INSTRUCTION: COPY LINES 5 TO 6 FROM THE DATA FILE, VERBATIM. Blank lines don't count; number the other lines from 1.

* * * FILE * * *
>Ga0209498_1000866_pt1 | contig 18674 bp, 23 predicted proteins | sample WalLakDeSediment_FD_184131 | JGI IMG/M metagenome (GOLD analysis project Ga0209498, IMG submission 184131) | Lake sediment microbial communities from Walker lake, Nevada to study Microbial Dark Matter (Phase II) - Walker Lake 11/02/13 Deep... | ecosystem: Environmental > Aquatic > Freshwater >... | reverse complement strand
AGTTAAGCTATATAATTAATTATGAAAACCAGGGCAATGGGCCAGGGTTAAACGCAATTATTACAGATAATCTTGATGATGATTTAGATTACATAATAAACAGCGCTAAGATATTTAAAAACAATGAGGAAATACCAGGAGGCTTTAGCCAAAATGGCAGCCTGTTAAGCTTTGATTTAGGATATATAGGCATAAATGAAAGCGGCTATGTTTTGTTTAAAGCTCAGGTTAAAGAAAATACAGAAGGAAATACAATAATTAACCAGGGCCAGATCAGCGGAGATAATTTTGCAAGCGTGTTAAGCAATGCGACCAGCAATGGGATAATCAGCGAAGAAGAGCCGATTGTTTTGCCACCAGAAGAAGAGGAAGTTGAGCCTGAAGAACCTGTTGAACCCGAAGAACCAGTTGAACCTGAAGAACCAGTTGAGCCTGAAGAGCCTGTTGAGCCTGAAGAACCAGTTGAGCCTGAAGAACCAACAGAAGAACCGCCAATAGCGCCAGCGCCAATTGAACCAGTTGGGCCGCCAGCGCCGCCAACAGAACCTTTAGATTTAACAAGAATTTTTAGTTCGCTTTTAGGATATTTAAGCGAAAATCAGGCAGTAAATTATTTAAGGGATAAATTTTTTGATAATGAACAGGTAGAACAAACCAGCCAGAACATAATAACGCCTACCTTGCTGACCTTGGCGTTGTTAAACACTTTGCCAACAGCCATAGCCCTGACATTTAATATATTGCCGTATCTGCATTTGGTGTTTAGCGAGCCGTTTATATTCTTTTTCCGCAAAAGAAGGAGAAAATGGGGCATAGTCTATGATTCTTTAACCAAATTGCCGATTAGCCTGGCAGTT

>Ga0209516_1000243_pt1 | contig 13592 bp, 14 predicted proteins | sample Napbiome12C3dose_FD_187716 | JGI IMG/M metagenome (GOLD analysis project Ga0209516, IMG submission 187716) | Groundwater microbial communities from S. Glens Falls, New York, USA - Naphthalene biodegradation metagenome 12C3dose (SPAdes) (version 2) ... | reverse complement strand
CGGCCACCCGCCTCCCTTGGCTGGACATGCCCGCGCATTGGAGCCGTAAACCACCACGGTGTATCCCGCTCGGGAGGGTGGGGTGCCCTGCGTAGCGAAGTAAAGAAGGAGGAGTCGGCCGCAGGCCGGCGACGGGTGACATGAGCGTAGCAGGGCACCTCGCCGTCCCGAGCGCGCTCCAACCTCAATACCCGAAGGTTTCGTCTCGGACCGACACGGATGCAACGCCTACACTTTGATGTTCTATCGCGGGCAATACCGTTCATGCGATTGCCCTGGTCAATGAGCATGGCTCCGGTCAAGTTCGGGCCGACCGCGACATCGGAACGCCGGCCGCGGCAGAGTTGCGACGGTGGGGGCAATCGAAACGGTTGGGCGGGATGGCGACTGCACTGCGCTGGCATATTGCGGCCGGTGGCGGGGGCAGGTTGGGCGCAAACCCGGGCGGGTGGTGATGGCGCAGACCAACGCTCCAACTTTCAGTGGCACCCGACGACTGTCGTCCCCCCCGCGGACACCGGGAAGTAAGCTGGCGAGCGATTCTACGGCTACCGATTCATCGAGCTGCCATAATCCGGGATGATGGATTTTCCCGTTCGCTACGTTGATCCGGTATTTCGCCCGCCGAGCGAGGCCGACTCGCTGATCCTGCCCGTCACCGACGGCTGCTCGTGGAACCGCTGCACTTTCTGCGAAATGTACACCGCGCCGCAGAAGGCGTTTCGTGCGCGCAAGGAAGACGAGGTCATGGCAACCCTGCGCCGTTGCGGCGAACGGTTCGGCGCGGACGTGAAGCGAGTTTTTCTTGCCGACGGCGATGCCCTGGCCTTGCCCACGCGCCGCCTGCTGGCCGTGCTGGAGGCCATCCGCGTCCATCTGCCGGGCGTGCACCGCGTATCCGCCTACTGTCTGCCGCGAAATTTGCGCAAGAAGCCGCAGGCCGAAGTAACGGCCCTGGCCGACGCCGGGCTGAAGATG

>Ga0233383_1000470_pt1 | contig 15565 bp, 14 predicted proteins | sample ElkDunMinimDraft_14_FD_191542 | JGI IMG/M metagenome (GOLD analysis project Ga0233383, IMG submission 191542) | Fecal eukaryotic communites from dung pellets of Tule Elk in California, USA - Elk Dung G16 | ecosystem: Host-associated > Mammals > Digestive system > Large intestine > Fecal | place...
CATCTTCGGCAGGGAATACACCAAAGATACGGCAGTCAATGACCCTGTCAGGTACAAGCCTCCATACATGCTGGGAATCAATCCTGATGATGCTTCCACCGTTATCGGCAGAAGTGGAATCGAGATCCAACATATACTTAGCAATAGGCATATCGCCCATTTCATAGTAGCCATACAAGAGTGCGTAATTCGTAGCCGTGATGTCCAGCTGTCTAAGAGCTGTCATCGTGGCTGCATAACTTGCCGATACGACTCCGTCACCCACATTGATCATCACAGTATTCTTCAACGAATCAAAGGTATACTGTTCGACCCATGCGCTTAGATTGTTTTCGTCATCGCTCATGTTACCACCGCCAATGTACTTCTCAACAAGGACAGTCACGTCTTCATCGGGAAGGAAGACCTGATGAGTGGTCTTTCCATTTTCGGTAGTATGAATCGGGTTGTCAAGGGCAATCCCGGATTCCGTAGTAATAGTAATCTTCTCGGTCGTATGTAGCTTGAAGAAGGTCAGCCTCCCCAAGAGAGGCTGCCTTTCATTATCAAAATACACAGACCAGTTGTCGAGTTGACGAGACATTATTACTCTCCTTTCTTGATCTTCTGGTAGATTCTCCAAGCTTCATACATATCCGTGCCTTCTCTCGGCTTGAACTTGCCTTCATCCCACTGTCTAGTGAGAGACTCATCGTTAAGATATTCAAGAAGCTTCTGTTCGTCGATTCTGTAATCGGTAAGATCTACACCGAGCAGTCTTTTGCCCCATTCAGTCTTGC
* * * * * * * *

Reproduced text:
>Ga0233383_1000470_pt1 | contig 15565 bp, 14 predicted proteins | sample ElkDunMinimDraft_14_FD_191542 | JGI IMG/M metagenome (GOLD analysis project Ga0233383, IMG submission 191542) | Fecal eukaryotic communites from dung pellets of Tule Elk in California, USA - Elk Dung G16 | ecosystem: Host-associated > Mammals > Digestive system > Large intestine > Fecal | place...
CATCTTCGGCAGGGAATACACCAAAGATACGGCAGTCAATGACCCTGTCAGGTACAAGCCTCCATACATGCTGGGAATCAATCCTGATGATGCTTCCACCGTTATCGGCAGAAGTGGAATCGAGATCCAACATATACTTAGCAATAGGCATATCGCCCATTTCATAGTAGCCATACAAGAGTGCGTAATTCGTAGCCGTGATGTCCAGCTGTCTAAGAGCTGTCATCGTGGCTGCATAACTTGCCGATACGACTCCGTCACCCACATTGATCATCACAGTATTCTTCAACGAATCAAAGGTATACTGTTCGACCCATGCGCTTAGATTGTTTTCGTCATCGCTCATGTTACCACCGCCAATGTACTTCTCAACAAGGACAGTCACGTCTTCATCGGGAAGGAAGACCTGATGAGTGGTCTTTCCATTTTCGGTAGTATGAATCGGGTTGTCAAGGGCAATCCCGGATTCCGTAGTAATAGTAATCTTCTCGGTCGTATGTAGCTTGAAGAAGGTCAGCCTCCCCAAGAGAGGCTGCCTTTCATTATCAAAATACACAGACCAGTTGTCGAGTTGACGAGACATTATTACTCTCCTTTCTTGATCTTCTGGTAGATTCTCCAAGCTTCATACATATCCGTGCCTTCTCTCGGCTTGAACTTGCCTTCATCCCACTGTCTAGTGAGAGACTCATCGTTAAGATATTCAAGAAGCTTCTGTTCGTCGATTCTGTAATCGGTAAGATCTACACCGAGCAGTCTTTTGCCCCATTCAGTCTTGC